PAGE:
Book Review | Sea Stories: My Life in Special Operations, by William H. McRaven (Grand Central Publishing, 2019)
Reviewed by retired Commander Darlene Iskra, museum volunteer
Admiral McRaven’s autobiography about his life as a Navy SEAL is a funny, compelling, and very real history of important events that have happened in our lifetimes: Operation Desert Storm and the capture of Saddam Hussein, the rescue of Captain Richard Phillips from Somali pirates, wars in Afghanistan and Iraq, the operation that subsequently killed and disposed of Osama bin Laden, and many others.
I met McRaven [Bill] and his wife Georgeann many years ago in the mid-1980s. My ex-husband Marc Thomas was his swim buddy during BUD/S and they became lifelong friends (along with a third member of their class, Dan’l Stewart). Both of our families were assigned to the base at Little Creek, Virginia where the east coast SEAL, UDT (Underwater Demolition Team), SDV (SEAL Delivery Vehicle) and Special Boat Units (SBU) teams were stationed. I was aboard USS Grasp (ARS 51) in Service Squadron 8. We would spend the next 10 years in the Little Creek area, rotating between the various commands in our respective squadrons. Bill and Marc’s careers intersected on several occasions through the years.
Marc had always said Bill was destined for greatness, especially after Bill’s Naval Post Graduate thesis regarding SEAL operations and tactics was embraced by the community as prescient. Always modest, Bill does not mention this in the book.
The book begins with his introduction to heroes of his father’s generation of World War II and Korea pilots. His father was in the Air Force, and Bill’s adventures started as he was growing up at various Air Force bases both in Germany and the United States. These alone are laugh-out-loud funny, and provide a preview to Bill’s sense of adventure, daring, and risk taking. Settling in Texas, this becomes his home of record and home for the rest of his life.
He describes the ultimate physical and mental strain of BUD/S training, and we understand how the few men who challenged themselves to the Nth degree, come out of the training with an inner strength and knowledge that if they can survive the training, they can survive anything that they might face in real life operations. “For the next thirty-seven years I would compare every tough situation I was in to the rigors of Hell Week. Throughout the rest of my career, I was never as cold, or wet, or exhausted as I was in Hell Week, and therefore I knew whatever life threw at me, I could make it.” [pg. 56].
In subsequent chapters he discusses his roles in numerous special operations yet always giving credit to others on his team for the success of the missions. He is also humbled by operations where people were killed, and for the grace of God he survived. But as a survivor he describes those ultimate sacrifices as a reminder that they were brave and honorable men, all worthy of a full and prosperous life, and the hope that their sacrifice ultimately saved lives. “…as I rose to the rank of admiral and combat in Iraq and Afghanistan became a daily activity, I thought a lot about Stray 59…With every plan I reviewed and every plan I approved, I asked myself silently whether the risk to the crew and the aircraft were worth the reward.” [pg. 71].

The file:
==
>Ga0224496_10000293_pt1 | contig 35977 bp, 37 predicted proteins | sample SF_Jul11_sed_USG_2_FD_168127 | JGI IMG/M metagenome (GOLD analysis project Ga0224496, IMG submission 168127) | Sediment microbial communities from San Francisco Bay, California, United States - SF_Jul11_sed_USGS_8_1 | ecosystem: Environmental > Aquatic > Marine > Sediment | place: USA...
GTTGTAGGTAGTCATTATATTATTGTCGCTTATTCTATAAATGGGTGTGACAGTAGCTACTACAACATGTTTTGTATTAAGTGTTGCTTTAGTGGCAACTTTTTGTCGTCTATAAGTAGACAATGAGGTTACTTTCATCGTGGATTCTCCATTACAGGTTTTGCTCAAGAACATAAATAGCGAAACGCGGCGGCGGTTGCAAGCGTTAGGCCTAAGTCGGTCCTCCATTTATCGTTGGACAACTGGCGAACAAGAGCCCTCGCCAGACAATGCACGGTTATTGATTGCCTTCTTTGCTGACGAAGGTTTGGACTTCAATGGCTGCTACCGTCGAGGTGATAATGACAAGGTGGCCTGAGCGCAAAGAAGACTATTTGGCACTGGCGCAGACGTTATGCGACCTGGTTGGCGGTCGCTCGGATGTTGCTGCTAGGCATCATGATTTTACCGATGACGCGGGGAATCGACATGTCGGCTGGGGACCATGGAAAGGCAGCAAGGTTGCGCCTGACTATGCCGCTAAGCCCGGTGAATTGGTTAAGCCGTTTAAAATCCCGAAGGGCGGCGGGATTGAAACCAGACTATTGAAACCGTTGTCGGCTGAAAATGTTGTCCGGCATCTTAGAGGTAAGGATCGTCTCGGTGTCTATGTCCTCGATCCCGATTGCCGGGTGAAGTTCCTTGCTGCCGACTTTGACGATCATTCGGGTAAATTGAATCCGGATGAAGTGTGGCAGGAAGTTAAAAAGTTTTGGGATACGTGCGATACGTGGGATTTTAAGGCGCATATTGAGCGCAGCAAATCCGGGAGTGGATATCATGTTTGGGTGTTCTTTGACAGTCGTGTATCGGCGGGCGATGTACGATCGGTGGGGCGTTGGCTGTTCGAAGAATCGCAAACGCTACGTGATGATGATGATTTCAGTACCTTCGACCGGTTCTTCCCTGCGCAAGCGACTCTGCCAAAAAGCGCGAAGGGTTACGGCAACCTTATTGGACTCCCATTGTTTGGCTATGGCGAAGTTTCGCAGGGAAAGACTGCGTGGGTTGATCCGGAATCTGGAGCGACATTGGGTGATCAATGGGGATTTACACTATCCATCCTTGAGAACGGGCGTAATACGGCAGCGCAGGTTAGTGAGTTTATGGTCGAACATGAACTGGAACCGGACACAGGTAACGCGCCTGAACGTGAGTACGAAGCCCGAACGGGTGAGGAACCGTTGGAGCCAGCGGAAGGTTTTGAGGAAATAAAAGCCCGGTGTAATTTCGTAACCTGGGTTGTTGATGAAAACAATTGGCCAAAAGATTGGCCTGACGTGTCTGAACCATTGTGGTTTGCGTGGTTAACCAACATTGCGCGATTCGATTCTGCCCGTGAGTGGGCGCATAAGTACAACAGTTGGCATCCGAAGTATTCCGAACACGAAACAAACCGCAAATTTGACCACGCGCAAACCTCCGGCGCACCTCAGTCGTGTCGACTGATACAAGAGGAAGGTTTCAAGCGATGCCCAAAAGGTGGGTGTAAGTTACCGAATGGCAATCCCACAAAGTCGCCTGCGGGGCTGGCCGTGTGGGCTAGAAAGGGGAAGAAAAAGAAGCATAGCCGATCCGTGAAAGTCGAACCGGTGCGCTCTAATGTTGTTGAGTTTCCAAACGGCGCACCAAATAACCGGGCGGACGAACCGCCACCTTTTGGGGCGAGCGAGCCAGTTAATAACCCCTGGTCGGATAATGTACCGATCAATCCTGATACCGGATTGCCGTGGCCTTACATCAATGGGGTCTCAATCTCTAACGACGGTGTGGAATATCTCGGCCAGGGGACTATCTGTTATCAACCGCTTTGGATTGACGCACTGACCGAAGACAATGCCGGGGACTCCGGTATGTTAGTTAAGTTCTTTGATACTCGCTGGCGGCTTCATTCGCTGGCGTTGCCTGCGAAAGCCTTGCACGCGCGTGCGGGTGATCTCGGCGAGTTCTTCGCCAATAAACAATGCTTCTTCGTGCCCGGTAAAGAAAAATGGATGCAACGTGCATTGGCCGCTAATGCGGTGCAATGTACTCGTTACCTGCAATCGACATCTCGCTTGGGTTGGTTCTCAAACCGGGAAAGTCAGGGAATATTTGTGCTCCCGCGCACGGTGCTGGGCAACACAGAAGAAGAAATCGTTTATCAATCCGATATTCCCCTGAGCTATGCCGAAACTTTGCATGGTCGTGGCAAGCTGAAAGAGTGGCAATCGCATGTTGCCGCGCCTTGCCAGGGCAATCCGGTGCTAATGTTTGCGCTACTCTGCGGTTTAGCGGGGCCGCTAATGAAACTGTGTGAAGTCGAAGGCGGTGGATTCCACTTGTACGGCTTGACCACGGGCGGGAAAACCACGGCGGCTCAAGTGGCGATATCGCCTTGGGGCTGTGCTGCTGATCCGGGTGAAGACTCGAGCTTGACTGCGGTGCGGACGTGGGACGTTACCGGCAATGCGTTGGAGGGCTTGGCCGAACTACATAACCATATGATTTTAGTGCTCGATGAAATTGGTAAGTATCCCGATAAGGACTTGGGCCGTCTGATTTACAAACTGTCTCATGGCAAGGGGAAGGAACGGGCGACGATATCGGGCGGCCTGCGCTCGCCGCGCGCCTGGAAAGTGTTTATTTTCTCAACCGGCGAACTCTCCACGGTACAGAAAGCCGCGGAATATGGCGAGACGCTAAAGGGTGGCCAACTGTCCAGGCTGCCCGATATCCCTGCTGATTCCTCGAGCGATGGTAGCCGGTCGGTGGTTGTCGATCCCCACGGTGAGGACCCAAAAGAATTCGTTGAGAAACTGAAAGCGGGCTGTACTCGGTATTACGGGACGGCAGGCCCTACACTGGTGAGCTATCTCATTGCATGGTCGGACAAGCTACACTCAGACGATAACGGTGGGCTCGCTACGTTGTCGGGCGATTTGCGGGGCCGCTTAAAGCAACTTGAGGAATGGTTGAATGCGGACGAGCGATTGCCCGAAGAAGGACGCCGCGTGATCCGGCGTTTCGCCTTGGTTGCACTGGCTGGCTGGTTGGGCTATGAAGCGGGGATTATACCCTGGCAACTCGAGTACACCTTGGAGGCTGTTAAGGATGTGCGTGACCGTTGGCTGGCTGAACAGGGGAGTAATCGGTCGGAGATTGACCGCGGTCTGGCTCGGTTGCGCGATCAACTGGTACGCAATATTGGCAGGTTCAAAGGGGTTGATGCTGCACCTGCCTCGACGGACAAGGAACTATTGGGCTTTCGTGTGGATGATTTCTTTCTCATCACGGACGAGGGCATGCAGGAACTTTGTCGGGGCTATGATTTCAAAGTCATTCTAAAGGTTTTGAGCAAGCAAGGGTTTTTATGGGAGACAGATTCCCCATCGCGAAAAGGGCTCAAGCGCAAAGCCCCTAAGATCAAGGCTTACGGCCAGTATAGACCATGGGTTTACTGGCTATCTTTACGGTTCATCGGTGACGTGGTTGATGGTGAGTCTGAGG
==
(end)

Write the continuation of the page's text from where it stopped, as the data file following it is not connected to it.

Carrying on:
Bill himself had many close encounters with death. The most chilling in the reading was a parachute accident that took place in 2001, during training, indicating that even training evolutions come with significant risk. After jumping out of the airplane, and as the team was falling, he became too close to a teammate who was below Bill. When the other jumper opened his parachute, Bill hit the parachute and went spinning out of control. Bill was hurtling to the ground, and not knowing his altitude he deployed his chute while still spinning. Head down, his legs became tangled in the main risers of his main chute, a set on each leg. When the chute fully deployed it pulled his legs apart, seriously injuring his pelvis, back and legs. He faced the end of his career, but his determination, perseverance and the help and love of his wife, he made a miraculous recovery, serving 13 more years and retiring as a four-star admiral and head of all military special forces.
The book was a pleasure to read, and though Bill had been married for 41 years and had three grown children by the time the book was written, little is known about his family. Yes, the book is about his life as a Navy SEAL, but I kept wondering what Georgeann was doing when he was in Iraq, Afghanistan, and travelling all over the world. A small chapter on Georgann’s sacrifices as a Navy Wife, and especially a Navy SEAL wife, would have been special. Not knowing where or what your husband was doing during those troubling times must have been trying, and I have the utmost respect for Georgann, who kept the home-fires burning so Bill could serve our country.